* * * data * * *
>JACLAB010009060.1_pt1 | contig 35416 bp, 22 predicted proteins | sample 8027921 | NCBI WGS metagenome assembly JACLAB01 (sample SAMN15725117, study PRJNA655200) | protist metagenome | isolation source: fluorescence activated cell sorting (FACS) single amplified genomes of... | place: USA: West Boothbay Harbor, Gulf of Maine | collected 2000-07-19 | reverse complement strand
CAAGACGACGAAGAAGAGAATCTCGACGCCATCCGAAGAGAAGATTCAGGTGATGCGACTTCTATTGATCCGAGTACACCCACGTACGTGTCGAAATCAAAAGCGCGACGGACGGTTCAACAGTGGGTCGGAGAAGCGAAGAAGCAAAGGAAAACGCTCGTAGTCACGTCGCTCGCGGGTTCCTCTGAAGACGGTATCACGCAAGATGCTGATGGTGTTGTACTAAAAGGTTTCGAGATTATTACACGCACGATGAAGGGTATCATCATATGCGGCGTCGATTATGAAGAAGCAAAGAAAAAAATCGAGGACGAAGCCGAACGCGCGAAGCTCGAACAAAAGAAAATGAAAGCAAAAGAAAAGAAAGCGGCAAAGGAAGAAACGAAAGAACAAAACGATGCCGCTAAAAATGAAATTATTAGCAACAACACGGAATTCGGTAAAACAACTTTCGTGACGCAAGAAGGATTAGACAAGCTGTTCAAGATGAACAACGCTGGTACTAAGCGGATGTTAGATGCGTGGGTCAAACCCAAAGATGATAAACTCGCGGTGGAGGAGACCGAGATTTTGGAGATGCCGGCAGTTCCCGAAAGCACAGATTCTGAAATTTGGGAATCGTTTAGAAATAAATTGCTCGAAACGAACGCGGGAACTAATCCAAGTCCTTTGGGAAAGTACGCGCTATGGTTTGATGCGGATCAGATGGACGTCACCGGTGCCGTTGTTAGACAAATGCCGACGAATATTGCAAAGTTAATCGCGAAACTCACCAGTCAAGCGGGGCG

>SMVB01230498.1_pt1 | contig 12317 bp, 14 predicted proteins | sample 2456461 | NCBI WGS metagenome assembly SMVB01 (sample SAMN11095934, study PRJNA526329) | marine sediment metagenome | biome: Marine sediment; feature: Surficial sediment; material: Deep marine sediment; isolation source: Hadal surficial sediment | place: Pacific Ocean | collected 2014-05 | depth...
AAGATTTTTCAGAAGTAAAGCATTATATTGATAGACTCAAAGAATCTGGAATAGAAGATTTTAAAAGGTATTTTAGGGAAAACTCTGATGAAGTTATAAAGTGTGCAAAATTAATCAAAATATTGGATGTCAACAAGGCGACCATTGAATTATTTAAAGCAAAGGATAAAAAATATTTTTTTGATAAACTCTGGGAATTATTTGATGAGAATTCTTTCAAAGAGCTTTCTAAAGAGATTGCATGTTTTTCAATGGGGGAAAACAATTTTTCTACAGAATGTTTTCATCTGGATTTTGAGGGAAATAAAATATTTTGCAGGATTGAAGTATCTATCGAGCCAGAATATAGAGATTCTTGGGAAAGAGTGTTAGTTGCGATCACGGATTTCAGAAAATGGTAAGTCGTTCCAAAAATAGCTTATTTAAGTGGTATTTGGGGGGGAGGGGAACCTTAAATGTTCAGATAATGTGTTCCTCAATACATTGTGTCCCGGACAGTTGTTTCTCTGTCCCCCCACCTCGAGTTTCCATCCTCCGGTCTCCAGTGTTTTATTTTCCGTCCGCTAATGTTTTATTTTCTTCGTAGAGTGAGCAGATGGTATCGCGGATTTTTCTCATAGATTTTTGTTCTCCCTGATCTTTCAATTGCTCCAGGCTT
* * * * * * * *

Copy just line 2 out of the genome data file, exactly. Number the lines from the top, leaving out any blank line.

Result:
CAAGACGACGAAGAAGAGAATCTCGACGCCATCCGAAGAGAAGATTCAGGTGATGCGACTTCTATTGATCCGAGTACACCCACGTACGTGTCGAAATCAAAAGCGCGACGGACGGTTCAACAGTGGGTCGGAGAAGCGAAGAAGCAAAGGAAAACGCTCGTAGTCACGTCGCTCGCGGGTTCCTCTGAAGACGGTATCACGCAAGATGCTGATGGTGTTGTACTAAAAGGTTTCGAGATTATTACACGCACGATGAAGGGTATCATCATATGCGGCGTCGATTATGAAGAAGCAAAGAAAAAAATCGAGGACGAAGCCGAACGCGCGAAGCTCGAACAAAAGAAAATGAAAGCAAAAGAAAAGAAAGCGGCAAAGGAAGAAACGAAAGAACAAAACGATGCCGCTAAAAATGAAATTATTAGCAACAACACGGAATTCGGTAAAACAACTTTCGTGACGCAAGAAGGATTAGACAAGCTGTTCAAGATGAACAACGCTGGTACTAAGCGGATGTTAGATGCGTGGGTCAAACCCAAAGATGATAAACTCGCGGTGGAGGAGACCGAGATTTTGGAGATGCCGGCAGTTCCCGAAAGCACAGATTCTGAAATTTGGGAATCGTTTAGAAATAAATTGCTCGAAACGAACGCGGGAACTAATCCAAGTCCTTTGGGAAAGTACGCGCTATGGTTTGATGCGGATCAGATGGACGTCACCGGTGCCGTTGTTAGACAAATGCCGACGAATATTGCAAAGTTAATCGCGAAACTCACCAGTCAAGCGGGGCG